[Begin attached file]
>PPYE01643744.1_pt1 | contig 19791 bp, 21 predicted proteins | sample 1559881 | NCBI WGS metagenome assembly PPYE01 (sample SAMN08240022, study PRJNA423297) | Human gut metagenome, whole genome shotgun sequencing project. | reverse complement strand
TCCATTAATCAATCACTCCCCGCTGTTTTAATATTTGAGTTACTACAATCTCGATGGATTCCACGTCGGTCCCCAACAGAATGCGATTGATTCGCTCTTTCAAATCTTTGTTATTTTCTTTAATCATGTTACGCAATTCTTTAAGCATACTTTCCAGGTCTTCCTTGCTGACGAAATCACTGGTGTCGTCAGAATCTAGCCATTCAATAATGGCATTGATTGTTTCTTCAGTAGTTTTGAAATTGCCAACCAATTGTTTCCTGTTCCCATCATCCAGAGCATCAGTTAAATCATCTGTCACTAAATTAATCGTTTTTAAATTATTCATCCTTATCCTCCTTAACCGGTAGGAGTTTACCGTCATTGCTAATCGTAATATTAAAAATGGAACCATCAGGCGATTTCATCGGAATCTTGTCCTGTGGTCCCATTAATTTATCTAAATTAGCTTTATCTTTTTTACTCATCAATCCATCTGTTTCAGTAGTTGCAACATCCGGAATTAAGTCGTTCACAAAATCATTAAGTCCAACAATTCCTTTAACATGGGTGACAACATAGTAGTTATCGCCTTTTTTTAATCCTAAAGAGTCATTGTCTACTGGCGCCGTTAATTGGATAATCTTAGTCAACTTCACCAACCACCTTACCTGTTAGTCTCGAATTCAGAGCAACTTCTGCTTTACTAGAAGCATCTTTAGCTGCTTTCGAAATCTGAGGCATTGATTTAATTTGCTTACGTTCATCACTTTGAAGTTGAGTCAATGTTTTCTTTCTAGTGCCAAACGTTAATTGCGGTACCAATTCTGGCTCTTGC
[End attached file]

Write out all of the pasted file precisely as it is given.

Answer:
>PPYE01643744.1_pt1 | contig 19791 bp, 21 predicted proteins | sample 1559881 | NCBI WGS metagenome assembly PPYE01 (sample SAMN08240022, study PRJNA423297) | Human gut metagenome, whole genome shotgun sequencing project. | reverse complement strand
TCCATTAATCAATCACTCCCCGCTGTTTTAATATTTGAGTTACTACAATCTCGATGGATTCCACGTCGGTCCCCAACAGAATGCGATTGATTCGCTCTTTCAAATCTTTGTTATTTTCTTTAATCATGTTACGCAATTCTTTAAGCATACTTTCCAGGTCTTCCTTGCTGACGAAATCACTGGTGTCGTCAGAATCTAGCCATTCAATAATGGCATTGATTGTTTCTTCAGTAGTTTTGAAATTGCCAACCAATTGTTTCCTGTTCCCATCATCCAGAGCATCAGTTAAATCATCTGTCACTAAATTAATCGTTTTTAAATTATTCATCCTTATCCTCCTTAACCGGTAGGAGTTTACCGTCATTGCTAATCGTAATATTAAAAATGGAACCATCAGGCGATTTCATCGGAATCTTGTCCTGTGGTCCCATTAATTTATCTAAATTAGCTTTATCTTTTTTACTCATCAATCCATCTGTTTCAGTAGTTGCAACATCCGGAATTAAGTCGTTCACAAAATCATTAAGTCCAACAATTCCTTTAACATGGGTGACAACATAGTAGTTATCGCCTTTTTTTAATCCTAAAGAGTCATTGTCTACTGGCGCCGTTAATTGGATAATCTTAGTCAACTTCACCAACCACCTTACCTGTTAGTCTCGAATTCAGAGCAACTTCTGCTTTACTAGAAGCATCTTTAGCTGCTTTCGAAATCTGAGGCATTGATTTAATTTGCTTACGTTCATCACTTTGAAGTTGAGTCAATGTTTTCTTTCTAGTGCCAAACGTTAATTGCGGTACCAATTCTGGCTCTTGC